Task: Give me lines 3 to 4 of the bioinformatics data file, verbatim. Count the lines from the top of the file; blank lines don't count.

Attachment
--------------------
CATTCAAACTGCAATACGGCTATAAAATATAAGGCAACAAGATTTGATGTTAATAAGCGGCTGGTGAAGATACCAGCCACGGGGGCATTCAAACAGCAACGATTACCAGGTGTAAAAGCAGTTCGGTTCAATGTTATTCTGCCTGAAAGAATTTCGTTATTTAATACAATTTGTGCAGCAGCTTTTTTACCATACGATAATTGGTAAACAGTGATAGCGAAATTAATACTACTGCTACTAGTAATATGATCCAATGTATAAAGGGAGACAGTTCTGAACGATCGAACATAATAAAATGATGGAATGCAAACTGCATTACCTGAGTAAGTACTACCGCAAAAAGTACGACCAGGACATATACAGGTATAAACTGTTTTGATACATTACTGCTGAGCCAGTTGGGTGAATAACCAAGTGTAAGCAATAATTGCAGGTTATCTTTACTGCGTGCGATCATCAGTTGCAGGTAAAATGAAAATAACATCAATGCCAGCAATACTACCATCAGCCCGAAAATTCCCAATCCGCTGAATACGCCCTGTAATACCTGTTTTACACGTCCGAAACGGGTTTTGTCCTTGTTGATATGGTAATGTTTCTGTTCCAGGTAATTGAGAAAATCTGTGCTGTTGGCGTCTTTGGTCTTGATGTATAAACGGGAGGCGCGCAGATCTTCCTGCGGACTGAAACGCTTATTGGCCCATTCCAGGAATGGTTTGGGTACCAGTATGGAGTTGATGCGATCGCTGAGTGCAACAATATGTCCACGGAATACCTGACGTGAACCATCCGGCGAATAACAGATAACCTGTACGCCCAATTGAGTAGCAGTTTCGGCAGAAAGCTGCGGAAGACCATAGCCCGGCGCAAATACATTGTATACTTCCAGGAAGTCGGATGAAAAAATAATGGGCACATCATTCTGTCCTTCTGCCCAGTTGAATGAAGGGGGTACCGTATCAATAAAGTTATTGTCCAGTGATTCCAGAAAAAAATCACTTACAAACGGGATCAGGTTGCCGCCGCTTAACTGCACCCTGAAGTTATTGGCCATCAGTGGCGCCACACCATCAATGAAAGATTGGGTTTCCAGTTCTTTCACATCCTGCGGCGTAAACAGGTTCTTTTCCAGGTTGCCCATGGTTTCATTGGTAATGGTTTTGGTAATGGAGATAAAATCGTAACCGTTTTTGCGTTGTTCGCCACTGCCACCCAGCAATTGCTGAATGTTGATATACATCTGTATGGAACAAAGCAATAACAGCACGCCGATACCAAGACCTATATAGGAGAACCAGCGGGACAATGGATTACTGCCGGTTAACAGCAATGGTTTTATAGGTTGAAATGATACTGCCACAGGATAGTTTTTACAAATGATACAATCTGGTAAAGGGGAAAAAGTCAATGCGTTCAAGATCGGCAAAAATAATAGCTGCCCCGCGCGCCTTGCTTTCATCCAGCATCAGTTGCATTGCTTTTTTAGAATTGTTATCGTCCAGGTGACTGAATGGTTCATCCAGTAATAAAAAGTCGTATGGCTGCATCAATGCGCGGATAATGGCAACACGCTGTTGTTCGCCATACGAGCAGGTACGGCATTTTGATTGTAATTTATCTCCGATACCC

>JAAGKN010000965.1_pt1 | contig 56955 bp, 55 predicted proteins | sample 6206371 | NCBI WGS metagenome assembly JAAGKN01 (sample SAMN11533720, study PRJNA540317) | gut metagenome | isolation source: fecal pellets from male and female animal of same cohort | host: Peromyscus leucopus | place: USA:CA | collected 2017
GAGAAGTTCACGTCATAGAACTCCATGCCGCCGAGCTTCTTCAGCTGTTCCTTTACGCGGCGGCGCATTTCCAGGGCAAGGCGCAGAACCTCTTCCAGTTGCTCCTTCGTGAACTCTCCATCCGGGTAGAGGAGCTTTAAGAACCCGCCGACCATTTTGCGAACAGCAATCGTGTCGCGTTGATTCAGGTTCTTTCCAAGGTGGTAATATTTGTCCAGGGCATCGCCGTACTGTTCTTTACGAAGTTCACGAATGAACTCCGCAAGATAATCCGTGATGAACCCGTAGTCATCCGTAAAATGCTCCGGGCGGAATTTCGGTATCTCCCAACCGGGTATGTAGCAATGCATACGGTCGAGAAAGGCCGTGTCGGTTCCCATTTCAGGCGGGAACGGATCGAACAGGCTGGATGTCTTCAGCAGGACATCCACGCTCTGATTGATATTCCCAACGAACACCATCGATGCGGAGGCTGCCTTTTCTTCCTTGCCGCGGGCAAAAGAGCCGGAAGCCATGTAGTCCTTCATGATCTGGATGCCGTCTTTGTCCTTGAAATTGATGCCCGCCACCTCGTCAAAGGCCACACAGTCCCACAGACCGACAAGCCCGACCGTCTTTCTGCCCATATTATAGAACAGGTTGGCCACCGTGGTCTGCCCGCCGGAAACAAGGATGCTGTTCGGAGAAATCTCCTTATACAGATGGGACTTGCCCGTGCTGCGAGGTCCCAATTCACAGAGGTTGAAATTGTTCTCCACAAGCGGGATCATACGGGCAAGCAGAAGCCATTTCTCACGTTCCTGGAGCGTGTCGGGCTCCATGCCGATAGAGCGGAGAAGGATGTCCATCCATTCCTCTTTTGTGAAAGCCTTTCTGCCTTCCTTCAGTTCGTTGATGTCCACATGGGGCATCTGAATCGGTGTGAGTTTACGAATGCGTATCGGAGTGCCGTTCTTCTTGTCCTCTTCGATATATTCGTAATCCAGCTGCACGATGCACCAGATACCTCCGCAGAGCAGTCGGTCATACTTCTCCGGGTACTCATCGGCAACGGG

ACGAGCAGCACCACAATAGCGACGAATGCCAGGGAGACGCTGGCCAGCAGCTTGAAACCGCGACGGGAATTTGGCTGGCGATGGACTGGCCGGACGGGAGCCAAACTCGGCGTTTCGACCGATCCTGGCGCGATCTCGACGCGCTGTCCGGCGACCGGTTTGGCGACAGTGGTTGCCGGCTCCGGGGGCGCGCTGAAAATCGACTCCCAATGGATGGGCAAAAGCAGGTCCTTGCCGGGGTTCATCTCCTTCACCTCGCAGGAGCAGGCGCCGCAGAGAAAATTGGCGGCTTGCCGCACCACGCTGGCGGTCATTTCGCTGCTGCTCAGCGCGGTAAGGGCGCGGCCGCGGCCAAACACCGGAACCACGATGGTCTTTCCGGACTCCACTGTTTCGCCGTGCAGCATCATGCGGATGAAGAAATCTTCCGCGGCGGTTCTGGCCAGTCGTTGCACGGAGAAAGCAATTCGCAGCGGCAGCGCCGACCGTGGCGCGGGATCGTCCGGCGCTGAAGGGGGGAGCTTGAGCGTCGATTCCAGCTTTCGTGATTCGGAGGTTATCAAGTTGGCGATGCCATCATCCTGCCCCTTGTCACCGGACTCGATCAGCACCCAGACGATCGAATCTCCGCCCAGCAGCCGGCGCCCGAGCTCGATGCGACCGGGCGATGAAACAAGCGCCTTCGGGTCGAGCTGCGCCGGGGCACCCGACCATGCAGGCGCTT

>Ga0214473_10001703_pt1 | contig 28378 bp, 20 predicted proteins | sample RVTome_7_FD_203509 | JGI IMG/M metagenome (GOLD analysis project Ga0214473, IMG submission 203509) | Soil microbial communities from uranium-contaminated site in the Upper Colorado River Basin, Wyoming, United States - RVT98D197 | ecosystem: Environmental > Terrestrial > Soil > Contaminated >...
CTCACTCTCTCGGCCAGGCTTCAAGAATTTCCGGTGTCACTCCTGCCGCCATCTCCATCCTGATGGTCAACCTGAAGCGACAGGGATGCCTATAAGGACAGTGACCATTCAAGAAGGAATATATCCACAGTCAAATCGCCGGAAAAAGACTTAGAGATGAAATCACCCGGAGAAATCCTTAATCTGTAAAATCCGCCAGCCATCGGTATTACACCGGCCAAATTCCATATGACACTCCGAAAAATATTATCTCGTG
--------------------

GAGAAGTTCACGTCATAGAACTCCATGCCGCCGAGCTTCTTCAGCTGTTCCTTTACGCGGCGGCGCATTTCCAGGGCAAGGCGCAGAACCTCTTCCAGTTGCTCCTTCGTGAACTCTCCATCCGGGTAGAGGAGCTTTAAGAACCCGCCGACCATTTTGCGAACAGCAATCGTGTCGCGTTGATTCAGGTTCTTTCCAAGGTGGTAATATTTGTCCAGGGCATCGCCGTACTGTTCTTTACGAAGTTCACGAATGAACTCCGCAAGATAATCCGTGATGAACCCGTAGTCATCCGTAAAATGCTCCGGGCGGAATTTCGGTATCTCCCAACCGGGTATGTAGCAATGCATACGGTCGAGAAAGGCCGTGTCGGTTCCCATTTCAGGCGGGAACGGATCGAACAGGCTGGATGTCTTCAGCAGGACATCCACGCTCTGATTGATATTCCCAACGAACACCATCGATGCGGAGGCTGCCTTTTCTTCCTTGCCGCGGGCAAAAGAGCCGGAAGCCATGTAGTCCTTCATGATCTGGATGCCGTCTTTGTCCTTGAAATTGATGCCCGCCACCTCGTCAAAGGCCACACAGTCCCACAGACCGACAAGCCCGACCGTCTTTCTGCCCATATTATAGAACAGGTTGGCCACCGTGGTCTGCCCGCCGGAAACAAGGATGCTGTTCGGAGAAATCTCCTTATACAGATGGGACTTGCCCGTGCTGCGAGGTCCCAATTCACAGAGGTTGAAATTGTTCTCCACAAGCGGGATCATACGGGCAAGCAGAAGCCATTTCTCACGTTCCTGGAGCGTGTCGGGCTCCATGCCGATAGAGCGGAGAAGGATGTCCATCCATTCCTCTTTTGTGAAAGCCTTTCTGCCTTCCTTCAGTTCGTTGATGTCCACATGGGGCATCTGAATCGGTGTGAGTTTACGAATGCGTATCGGAGTGCCGTTCTTCTTGTCCTCTTCGATATATTCGTAATCCAGCTGCACGATGCACCAGATACCTCCGCAGAGCAGTCGGTCATACTTCTCCGGGTACTCATCGGCAACGGG

ACGAGCAGCACCACAATAGCGACGAATGCCAGGGAGACGCTGGCCAGCAGCTTGAAACCGCGACGGGAATTTGGCTGGCGATGGACTGGCCGGACGGGAGCCAAACTCGGCGTTTCGACCGATCCTGGCGCGATCTCGACGCGCTGTCCGGCGACCGGTTTGGCGACAGTGGTTGCCGGCTCCGGGGGCGCGCTGAAAATCGACTCCCAATGGATGGGCAAAAGCAGGTCCTTGCCGGGGTTCATCTCCTTCACCTCGCAGGAGCAGGCGCCGCAGAGAAAATTGGCGGCTTGCCGCACCACGCTGGCGGTCATTTCGCTGCTGCTCAGCGCGGTAAGGGCGCGGCCGCGGCCAAACACCGGAACCACGATGGTCTTTCCGGACTCCACTGTTTCGCCGTGCAGCATCATGCGGATGAAGAAATCTTCCGCGGCGGTTCTGGCCAGTCGTTGCACGGAGAAAGCAATTCGCAGCGGCAGCGCCGACCGTGGCGCGGGATCGTCCGGCGCTGAAGGGGGGAGCTTGAGCGTCGATTCCAGCTTTCGTGATTCGGAGGTTATCAAGTTGGCGATGCCATCATCCTGCCCCTTGTCACCGGACTCGATCAGCACCCAGACGATCGAATCTCCGCCCAGCAGCCGGCGCCCGAGCTCGATGCGACCGGGCGATGAAACAAGCGCCTTCGGGTCGAGCTGCGCCGGGGCACCCGACCATGCAGGCGCTT